“Sickness is a hindrance to the body, but not to your ability to choose, unless that is your choice. Lameness is a hindrance to the leg, but not to your ability to choose. Say this to yourself with regard to everything that happens, then you will see such obstacles as hindrances to something else, but not to yourself.” Epictetus, Enchiridion

Chronic illness certainly challenges health, wealth and reputation and I found myself returning to this idea, forming my opinion on it.

Contemplating the cosmos

Thinking about the universe first thing in the morning helps in two ways. Firstly my problems seem insignificant in the greater scheme of things. Then secondly, and almost contradictorily, I get a sense that my mind is as vast as the universe because it is able to hold such concepts, which is very freeing because I’m physically constrained to the house.

Premeditation of adversity

I often find instructions for positive thinking have the opposite effect on me and the stoic principle of imagining the worst is useful. I find this works well as morning and evening combination. In the morning I plan what I’d like to do for the day which provides a loose structure. I also imagine what could go wrong and plan for that as well (usually just health wise as in reality the possibilities for ill fortune are infinite!). An example might be that I’d like to write a blog post today but I can’t completely plan how to use my energy as answering the door to the postman and an unexpected phone call or a sudden migraine might wipe me out too much to write, so I plan to listen to a podcast instead if that happens. At the end of the day, I review how my day went especially how well I respond to my plans being thwarted by circumstance (my emotional response is more important than what I physically get done).  I find I cope better with things going wrong if I do this.

The Good Life is in your Head

Chronic illness can leave you feeling fairly useless and unfulfilled. In Stoicism, virtue (self worth and morality) is based entirely upon your response to your circumstances. Initially I was concerned that this missed out social justice, but activism can be the outworking of your intellectual/emotional response if that is within your control, as long as you remember that the outcome of your action is not within your control. I can also be doing nothing in bed and potentially be more virtuous than a charity volunteer, if my response to events is exemplary.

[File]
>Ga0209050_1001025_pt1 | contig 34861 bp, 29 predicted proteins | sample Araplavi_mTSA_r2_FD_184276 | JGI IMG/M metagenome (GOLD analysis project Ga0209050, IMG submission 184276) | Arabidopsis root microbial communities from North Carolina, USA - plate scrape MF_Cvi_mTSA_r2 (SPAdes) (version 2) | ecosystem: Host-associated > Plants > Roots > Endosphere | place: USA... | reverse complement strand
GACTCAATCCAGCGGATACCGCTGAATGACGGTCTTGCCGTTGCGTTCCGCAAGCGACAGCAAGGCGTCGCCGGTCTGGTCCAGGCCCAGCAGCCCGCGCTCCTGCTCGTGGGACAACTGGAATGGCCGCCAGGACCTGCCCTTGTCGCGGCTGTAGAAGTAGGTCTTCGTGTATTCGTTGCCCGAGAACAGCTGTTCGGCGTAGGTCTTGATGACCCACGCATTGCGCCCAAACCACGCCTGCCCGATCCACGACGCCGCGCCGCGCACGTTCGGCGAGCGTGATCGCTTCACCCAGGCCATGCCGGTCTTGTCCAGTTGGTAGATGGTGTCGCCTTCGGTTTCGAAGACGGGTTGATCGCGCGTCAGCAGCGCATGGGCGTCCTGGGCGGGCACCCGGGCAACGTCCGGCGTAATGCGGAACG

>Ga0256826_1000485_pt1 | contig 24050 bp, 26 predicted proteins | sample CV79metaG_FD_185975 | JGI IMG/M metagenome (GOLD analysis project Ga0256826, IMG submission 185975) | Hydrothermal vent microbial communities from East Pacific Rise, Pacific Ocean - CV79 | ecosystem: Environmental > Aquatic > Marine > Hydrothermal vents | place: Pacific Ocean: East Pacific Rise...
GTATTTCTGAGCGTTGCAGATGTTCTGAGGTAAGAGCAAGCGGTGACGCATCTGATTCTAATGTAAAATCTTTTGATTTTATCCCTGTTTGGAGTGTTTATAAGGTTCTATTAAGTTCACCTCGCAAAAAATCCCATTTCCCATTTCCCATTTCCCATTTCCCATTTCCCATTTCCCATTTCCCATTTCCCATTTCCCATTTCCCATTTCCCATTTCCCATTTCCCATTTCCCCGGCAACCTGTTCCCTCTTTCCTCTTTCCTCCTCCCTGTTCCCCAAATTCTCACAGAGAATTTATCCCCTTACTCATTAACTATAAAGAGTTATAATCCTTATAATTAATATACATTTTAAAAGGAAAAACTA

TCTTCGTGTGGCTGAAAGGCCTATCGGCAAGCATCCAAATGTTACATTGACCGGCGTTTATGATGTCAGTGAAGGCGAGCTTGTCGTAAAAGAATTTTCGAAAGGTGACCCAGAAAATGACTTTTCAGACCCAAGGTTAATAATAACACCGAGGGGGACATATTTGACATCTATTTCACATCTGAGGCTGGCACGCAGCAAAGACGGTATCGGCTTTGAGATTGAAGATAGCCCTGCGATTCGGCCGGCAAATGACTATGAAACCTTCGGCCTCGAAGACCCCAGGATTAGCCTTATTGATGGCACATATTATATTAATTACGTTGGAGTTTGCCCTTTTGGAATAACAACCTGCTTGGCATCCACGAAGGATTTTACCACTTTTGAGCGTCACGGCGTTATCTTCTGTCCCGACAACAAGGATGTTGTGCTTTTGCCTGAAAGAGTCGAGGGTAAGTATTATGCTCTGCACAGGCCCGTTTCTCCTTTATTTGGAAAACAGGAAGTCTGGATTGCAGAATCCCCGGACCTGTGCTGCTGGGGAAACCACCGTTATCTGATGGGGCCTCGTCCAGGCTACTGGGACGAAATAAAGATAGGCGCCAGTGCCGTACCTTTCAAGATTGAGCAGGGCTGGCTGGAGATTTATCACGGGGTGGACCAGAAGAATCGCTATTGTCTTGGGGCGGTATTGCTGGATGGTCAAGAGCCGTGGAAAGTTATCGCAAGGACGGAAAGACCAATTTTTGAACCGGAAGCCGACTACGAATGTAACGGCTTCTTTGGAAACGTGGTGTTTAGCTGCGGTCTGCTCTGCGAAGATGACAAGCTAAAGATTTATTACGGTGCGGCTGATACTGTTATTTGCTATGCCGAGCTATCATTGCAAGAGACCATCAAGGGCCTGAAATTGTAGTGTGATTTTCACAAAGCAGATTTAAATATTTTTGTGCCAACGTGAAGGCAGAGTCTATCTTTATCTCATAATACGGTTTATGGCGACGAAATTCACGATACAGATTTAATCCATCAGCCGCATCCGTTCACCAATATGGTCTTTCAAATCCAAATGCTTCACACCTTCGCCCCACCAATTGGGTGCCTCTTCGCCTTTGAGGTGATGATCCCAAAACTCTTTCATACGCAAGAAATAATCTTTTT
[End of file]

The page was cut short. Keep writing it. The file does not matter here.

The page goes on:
Difficulties with Stoicism

I would not describe myself as a Stoic, as I do have some hesitations with the stoic outlook. Some Stoic concepts can be hard to accept and confusing, so I ended up spending too much mental energy thinking about them. For example:

Locus of Control and Fate

Nowadays we see that the distinction between what we can and can’t control is complex, so that very little is either completely in our control or out of our control. For example, genetics may predispose you to a health condition but your behaviour and uncontrollable environmental factors decide whether it is triggered. There can be a mind-body dualism in stoicism that is hard to accept in our world of PsychoNeuroImmunology and the science of gut microbiome influencing neurotransmitters which then effect our mood etc. Similarly, if you don’t believe in fate or destiny, it can be harder to accept your situation because potentially you could influence change in everything and nothing has been preordained. I found it confusing to distinguish what was in my control, although this was an interesting exercise and I do have plenty of time to think.